There still is plenty of work to be done so come help out and liberate more data!

29 July, 2014

ownCloud 7 Release Party August 8, Berlin

In a little over a week, on the 8th of August, you're all invited to join Danimo, Blizz and myself at a release party to celebrate the awesomeness that is ownCloud 7 in Berlin!

When and where

We will gather at 7pm at the Wikimedia office in Berlin:
Tempelhofer Ufer 23/24
10963 Berlin
It is awesome that we can use their office, a big thank you to our fellow data lovers!!

So we start to gather at 7 and round 7:30 we'll have a demo of/talk about ownCloud 7. We will order some pizza to eat. After that: party time!

17 July, 2014

ownCloud 7 awesomeness

One of the things I love from the Free and Open Source software world is that doing things in the open simply leads to better solutions. Resources are often constrained, polish might be lacking, but frequently from the seemingly chaotic processes emerges brilliance.

The upcoming ownCloud 7 has one of those things: server to server sharing. You see, for a long time, I and others have been asking the ownCloud desktop client developers for a feature: support for syncing multiple ownCloud installations. That way, files from our corporate ownCloud installation (of course we dogfood here at ownCloud Inc.!) and my private ownCloud could both be synced to my desktop and laptop. Unfortunately, while it has been on the todo for a while, it just kept pushed down by more urgent feature work.

While you could get it to work already by running multiple clients and playing with the config file locations, it seemed a bit brittle to me and I just accepted this feature wasn't there yet.

Only today, during my bike ride to c-base, did I realize that ownCloud 7 actually introduces this feature. And I even wrote a sneak preview about it! It is the server to server sharing that solves this issue.

What is Server to Server sharing?

Let's step back. What is the major thing that 'private' clouds don't have which public clouds do? Other than the NSA snooping, that is...

Well, you're all alone, of course. If you want to share a file with another student from uni, you have to create an account or use a shared link. He/she will then have to visit your ownCloud to be able to work with you. It gets quickly messy with a lot of files.

This is where Server to Server sharing comes in. You can simply share a link and your collaboration partner can add this, either a folder or a single file, to his or her own ownCloud. They can put the file wherever they want in their folder structure (we've gotten rid of that rigid shared folder concept in ownCloud 7!) and work with you like the file was on their own instance.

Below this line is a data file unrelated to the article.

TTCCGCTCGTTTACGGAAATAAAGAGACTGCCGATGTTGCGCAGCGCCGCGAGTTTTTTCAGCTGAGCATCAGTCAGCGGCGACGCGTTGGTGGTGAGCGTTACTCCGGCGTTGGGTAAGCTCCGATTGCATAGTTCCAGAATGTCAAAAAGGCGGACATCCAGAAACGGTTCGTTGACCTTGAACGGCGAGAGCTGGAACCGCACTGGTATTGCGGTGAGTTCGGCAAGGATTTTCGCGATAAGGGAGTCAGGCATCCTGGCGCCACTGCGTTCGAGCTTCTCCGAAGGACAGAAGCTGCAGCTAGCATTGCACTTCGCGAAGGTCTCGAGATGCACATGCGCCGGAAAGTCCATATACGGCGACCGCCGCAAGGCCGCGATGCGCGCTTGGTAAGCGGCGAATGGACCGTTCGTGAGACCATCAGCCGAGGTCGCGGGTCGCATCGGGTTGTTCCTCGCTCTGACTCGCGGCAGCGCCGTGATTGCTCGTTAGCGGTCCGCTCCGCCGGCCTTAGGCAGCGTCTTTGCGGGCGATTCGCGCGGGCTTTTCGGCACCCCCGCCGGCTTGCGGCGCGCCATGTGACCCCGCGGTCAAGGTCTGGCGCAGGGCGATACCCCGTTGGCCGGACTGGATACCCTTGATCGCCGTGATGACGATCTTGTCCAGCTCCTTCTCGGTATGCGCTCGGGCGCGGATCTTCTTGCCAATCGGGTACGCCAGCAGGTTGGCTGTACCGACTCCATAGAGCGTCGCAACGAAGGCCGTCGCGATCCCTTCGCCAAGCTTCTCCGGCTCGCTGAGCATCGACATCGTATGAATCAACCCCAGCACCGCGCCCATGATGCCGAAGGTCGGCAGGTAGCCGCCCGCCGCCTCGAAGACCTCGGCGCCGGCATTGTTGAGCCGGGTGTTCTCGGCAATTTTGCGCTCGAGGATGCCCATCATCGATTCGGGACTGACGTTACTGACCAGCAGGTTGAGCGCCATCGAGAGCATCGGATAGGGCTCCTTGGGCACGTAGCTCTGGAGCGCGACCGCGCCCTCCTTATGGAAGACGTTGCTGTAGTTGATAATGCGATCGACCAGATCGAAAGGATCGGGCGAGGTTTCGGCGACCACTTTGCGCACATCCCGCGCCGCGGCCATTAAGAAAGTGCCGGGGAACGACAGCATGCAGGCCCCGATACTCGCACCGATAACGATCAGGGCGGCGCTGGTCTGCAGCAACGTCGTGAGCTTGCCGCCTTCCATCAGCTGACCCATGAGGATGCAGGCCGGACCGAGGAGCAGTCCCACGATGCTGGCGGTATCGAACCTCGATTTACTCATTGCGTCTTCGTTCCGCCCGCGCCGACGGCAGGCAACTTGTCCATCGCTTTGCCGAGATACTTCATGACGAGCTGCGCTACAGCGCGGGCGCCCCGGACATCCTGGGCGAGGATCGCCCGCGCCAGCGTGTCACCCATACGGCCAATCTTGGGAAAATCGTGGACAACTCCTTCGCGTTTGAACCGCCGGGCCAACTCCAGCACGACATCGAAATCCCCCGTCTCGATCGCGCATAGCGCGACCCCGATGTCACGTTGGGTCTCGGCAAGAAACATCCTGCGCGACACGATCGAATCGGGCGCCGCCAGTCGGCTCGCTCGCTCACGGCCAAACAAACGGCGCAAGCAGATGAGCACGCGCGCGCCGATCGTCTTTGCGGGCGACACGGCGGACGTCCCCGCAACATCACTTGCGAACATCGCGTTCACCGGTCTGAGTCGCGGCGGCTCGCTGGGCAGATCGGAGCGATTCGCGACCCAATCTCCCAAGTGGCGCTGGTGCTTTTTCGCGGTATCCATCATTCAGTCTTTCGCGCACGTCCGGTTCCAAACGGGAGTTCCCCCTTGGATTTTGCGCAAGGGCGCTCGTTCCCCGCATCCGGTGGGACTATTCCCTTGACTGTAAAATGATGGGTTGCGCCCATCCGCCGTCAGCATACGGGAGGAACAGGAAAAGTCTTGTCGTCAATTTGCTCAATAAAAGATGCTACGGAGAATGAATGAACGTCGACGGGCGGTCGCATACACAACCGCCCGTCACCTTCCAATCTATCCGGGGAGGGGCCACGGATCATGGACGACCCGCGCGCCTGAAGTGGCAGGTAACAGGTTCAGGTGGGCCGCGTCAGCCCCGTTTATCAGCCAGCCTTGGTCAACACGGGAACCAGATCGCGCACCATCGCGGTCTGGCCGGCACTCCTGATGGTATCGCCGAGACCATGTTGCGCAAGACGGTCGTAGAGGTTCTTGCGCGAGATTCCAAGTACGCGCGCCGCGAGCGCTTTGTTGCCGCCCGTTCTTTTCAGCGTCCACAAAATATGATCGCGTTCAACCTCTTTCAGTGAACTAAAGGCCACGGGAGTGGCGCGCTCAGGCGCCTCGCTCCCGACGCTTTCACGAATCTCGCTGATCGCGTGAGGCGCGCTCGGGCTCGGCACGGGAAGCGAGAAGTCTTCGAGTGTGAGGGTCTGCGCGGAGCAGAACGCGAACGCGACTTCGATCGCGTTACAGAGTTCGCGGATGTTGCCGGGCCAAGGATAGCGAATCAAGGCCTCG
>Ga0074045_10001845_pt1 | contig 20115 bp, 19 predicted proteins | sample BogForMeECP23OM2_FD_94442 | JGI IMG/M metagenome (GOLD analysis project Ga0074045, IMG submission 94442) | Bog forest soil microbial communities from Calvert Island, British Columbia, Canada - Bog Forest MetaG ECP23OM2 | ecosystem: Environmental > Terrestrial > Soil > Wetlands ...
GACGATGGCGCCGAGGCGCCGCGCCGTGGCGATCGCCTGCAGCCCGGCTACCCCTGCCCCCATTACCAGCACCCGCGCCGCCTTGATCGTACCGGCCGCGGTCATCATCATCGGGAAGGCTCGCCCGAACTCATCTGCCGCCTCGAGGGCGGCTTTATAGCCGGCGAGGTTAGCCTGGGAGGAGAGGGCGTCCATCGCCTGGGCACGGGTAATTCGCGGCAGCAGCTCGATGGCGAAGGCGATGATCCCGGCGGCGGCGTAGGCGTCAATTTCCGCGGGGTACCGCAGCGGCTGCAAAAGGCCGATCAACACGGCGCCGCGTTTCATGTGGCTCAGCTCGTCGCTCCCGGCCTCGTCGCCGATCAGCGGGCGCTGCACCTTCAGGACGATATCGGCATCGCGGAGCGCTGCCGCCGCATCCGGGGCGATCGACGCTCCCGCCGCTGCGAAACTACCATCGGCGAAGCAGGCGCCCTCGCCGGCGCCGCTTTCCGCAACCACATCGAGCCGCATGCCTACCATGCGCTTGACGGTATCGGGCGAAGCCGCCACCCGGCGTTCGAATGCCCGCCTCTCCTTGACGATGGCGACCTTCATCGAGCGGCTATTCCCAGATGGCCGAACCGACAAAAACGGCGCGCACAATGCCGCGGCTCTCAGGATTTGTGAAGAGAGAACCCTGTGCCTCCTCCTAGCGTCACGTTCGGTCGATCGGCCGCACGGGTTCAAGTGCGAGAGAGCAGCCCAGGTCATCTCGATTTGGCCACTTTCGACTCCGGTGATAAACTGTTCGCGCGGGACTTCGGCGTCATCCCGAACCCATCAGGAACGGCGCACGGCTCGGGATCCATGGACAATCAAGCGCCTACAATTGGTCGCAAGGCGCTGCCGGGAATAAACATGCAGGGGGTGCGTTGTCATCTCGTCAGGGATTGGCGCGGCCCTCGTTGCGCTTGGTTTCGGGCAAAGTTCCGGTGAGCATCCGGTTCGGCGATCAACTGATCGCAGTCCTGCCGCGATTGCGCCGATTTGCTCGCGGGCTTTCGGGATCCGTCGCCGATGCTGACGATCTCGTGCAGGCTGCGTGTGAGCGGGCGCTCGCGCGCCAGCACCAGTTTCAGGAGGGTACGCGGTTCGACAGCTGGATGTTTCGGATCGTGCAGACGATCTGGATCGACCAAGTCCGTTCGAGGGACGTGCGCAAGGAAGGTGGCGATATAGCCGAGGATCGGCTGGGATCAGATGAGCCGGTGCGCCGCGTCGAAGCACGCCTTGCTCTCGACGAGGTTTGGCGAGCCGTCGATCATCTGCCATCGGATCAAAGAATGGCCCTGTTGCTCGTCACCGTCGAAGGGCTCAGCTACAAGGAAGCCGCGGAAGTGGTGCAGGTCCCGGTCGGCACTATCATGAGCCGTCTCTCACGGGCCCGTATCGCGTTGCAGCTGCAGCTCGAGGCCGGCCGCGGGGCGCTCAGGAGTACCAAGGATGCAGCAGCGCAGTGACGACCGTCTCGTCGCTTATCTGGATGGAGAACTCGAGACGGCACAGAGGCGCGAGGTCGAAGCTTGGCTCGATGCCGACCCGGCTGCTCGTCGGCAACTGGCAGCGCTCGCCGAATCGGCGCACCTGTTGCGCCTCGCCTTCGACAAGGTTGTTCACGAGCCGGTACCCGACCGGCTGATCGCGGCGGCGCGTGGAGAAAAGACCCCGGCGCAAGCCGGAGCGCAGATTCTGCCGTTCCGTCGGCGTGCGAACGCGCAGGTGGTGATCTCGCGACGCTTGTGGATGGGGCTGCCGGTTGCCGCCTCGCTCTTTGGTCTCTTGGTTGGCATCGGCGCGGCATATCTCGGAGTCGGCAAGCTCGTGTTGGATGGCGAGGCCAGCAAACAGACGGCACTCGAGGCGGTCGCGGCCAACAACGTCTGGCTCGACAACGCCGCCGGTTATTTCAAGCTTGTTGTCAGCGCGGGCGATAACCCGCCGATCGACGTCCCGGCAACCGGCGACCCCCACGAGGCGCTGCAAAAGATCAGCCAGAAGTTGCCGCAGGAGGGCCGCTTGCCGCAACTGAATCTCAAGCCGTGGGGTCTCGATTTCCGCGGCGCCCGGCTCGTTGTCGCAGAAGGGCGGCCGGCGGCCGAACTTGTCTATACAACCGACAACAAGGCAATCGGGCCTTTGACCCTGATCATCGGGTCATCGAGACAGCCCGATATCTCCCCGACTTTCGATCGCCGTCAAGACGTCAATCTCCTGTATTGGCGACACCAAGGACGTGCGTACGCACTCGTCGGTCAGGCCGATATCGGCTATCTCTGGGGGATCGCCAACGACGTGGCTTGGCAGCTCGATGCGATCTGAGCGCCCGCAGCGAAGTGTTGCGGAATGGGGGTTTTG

That means they can also locally sync the file with their sync client by just putting it in a folder that is synced!

Boom. You don't have to create and manage multiple server accounts in your sync client, creating a folder on your system for each server you work with. No, you just add the share to your ownCloud and put the files wherever you want - in one folder, or grouped by subject - whatever works best.

Now tell me that isn't awesome ;-)

There's more

Of course, this is just a first step to bringing ownCloud servers closer to each other. Our goal is full 'federation' of data: transparent sharing between servers so they can act as one cloud, protecting privacy while giving you the convenience of sharing, collaborating and communicating with friends, family, collegues and more. Once you connected to another ownCloud, you should be able to share files with the users on that server seemlessly - and other data, like contacts or music! You should be notified when things are shared (a news feed!) and be able to comment and chat. This however still needs work. If you're interested in helping to make this happen, consider joining us at the ownCloud Contributor Conference from August 26-31 in Berlin, Germany!

* Note that you can have kind-of server-to-server sharing with ownCloud 6 by manually mounting folders from other servers via webdav. This of course comes with various limitations (you do have to give out webdav credentials, to name one) so the new server to server sharing is a massive improvement...

16 July, 2014

It all comes together: no more Software Compilation but more KDE!

KDE 4.0 demo in Dresden, 2007 (short hair time, yes)
With the KDE 4.0 release we had the issue that everything was one big blob: the libraries, the desktop and the applications, all inter-dependent.

Back then, at the end of 2007, the libraries and many of the applications were in a very good shape. Especially the KDE Edu applications I remember: they were stable, pretty and awesome for many months already before the release and their developers were itching to get their code to users. I had made a blog post with cool video's of KDE edu apps in October 2007. Here is Kalzium at that point:

Unfortunately, the desktop, having undergone a HUGE rewrite, was not at that same level of quality. As I wrote later that Month:
"When I show people the state of Plasma, they're like "hmm, that's not good". So I then proceed to show the Edu and Games, cheers them right up."

But the last release of KDE had been in 2005 (!!) and after more than two years, we really wanted the new and improved apps to get out to users. The desktop was basically workable so we decided to release. Code that is not in users hands rots away...